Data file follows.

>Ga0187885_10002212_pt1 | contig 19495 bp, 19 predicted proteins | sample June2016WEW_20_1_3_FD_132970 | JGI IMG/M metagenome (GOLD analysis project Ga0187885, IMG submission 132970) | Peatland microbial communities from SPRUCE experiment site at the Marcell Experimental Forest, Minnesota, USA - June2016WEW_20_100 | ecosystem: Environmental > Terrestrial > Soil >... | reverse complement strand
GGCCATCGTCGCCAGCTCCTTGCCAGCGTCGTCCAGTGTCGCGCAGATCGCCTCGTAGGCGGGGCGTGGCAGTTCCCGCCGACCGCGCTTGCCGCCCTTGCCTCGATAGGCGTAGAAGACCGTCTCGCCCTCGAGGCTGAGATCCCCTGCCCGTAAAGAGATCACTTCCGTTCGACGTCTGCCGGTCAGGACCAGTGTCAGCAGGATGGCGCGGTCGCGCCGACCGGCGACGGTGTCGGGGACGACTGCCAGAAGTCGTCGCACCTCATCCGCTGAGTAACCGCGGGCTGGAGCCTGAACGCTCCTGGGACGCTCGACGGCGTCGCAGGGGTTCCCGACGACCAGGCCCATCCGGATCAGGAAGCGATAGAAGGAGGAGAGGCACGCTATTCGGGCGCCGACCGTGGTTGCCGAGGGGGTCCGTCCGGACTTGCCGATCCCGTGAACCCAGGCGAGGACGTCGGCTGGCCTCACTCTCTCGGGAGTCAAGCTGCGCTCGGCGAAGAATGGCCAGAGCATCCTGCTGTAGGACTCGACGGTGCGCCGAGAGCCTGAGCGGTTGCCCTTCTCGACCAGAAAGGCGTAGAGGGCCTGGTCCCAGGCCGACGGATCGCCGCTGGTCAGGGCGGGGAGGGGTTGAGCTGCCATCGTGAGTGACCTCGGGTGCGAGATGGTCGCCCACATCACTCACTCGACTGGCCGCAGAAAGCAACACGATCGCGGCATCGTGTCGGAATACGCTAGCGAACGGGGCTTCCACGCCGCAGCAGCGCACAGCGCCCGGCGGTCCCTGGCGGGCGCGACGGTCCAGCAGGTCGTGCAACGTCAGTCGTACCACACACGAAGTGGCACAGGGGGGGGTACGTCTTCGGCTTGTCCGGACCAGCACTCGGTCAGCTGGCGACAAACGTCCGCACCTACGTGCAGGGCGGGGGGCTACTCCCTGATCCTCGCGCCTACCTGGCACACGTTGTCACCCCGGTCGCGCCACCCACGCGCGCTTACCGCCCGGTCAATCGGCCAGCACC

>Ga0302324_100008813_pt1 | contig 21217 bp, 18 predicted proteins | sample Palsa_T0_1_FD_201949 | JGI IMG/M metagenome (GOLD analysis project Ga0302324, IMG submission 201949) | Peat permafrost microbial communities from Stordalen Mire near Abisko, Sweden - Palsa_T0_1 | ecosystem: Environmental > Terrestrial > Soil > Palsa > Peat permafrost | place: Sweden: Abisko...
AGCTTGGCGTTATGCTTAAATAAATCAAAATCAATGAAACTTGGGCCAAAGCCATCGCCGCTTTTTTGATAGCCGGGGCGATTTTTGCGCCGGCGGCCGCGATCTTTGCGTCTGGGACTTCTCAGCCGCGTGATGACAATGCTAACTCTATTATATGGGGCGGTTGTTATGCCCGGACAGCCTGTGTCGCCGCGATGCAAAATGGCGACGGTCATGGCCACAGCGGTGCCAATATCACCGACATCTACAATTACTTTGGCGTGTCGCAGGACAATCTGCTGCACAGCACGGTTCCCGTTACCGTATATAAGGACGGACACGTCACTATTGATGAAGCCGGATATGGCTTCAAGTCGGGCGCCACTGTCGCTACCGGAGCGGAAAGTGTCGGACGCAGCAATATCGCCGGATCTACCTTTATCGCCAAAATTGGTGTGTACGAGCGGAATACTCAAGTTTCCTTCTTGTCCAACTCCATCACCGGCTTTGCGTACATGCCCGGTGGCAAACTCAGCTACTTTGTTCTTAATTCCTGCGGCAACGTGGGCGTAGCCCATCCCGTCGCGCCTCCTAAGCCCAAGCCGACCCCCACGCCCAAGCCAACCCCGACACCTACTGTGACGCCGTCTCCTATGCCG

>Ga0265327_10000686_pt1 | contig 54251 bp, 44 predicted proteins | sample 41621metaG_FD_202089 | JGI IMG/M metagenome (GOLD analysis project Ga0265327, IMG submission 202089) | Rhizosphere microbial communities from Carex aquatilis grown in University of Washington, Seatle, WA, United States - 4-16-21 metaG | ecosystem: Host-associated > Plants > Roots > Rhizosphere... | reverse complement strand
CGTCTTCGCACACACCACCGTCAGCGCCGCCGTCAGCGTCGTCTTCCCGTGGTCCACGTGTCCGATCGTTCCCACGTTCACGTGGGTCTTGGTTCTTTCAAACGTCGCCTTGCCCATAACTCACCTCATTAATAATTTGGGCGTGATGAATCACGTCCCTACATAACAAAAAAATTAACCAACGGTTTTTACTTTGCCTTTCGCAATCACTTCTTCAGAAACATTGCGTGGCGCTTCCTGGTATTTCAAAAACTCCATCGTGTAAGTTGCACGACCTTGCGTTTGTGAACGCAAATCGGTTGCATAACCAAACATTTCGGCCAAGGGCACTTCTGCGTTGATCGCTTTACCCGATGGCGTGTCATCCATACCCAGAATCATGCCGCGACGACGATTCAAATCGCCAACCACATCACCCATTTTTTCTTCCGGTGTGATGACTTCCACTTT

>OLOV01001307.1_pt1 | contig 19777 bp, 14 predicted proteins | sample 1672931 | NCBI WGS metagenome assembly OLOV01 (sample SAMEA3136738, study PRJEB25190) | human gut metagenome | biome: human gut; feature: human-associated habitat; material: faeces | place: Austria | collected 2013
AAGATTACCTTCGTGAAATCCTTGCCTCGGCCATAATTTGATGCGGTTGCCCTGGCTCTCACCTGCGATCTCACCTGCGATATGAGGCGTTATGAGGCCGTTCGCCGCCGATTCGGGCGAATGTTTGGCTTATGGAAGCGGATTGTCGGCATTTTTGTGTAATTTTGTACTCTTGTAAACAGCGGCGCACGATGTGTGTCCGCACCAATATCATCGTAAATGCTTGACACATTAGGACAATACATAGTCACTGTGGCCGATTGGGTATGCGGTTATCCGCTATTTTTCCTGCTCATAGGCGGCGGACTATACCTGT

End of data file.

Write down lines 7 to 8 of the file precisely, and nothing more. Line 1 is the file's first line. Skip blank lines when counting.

>OLOV01001307.1_pt1 | contig 19777 bp, 14 predicted proteins | sample 1672931 | NCBI WGS metagenome assembly OLOV01 (sample SAMEA3136738, study PRJEB25190) | human gut metagenome | biome: human gut; feature: human-associated habitat; material: faeces | place: Austria | collected 2013
AAGATTACCTTCGTGAAATCCTTGCCTCGGCCATAATTTGATGCGGTTGCCCTGGCTCTCACCTGCGATCTCACCTGCGATATGAGGCGTTATGAGGCCGTTCGCCGCCGATTCGGGCGAATGTTTGGCTTATGGAAGCGGATTGTCGGCATTTTTGTGTAATTTTGTACTCTTGTAAACAGCGGCGCACGATGTGTGTCCGCACCAATATCATCGTAAATGCTTGACACATTAGGACAATACATAGTCACTGTGGCCGATTGGGTATGCGGTTATCCGCTATTTTTCCTGCTCATAGGCGGCGGACTATACCTGT